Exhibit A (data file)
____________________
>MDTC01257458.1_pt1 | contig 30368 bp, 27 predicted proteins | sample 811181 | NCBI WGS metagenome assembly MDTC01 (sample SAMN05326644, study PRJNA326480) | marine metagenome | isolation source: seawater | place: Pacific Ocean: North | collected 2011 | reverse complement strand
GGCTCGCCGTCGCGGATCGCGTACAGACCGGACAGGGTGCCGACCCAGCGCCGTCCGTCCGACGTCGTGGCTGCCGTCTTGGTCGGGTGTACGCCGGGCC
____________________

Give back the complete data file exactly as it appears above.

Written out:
>MDTC01257458.1_pt1 | contig 30368 bp, 27 predicted proteins | sample 811181 | NCBI WGS metagenome assembly MDTC01 (sample SAMN05326644, study PRJNA326480) | marine metagenome | isolation source: seawater | place: Pacific Ocean: North | collected 2011 | reverse complement strand
GGCTCGCCGTCGCGGATCGCGTACAGACCGGACAGGGTGCCGACCCAGCGCCGTCCGTCCGACGTCGTGGCTGCCGTCTTGGTCGGGTGTACGCCGGGCC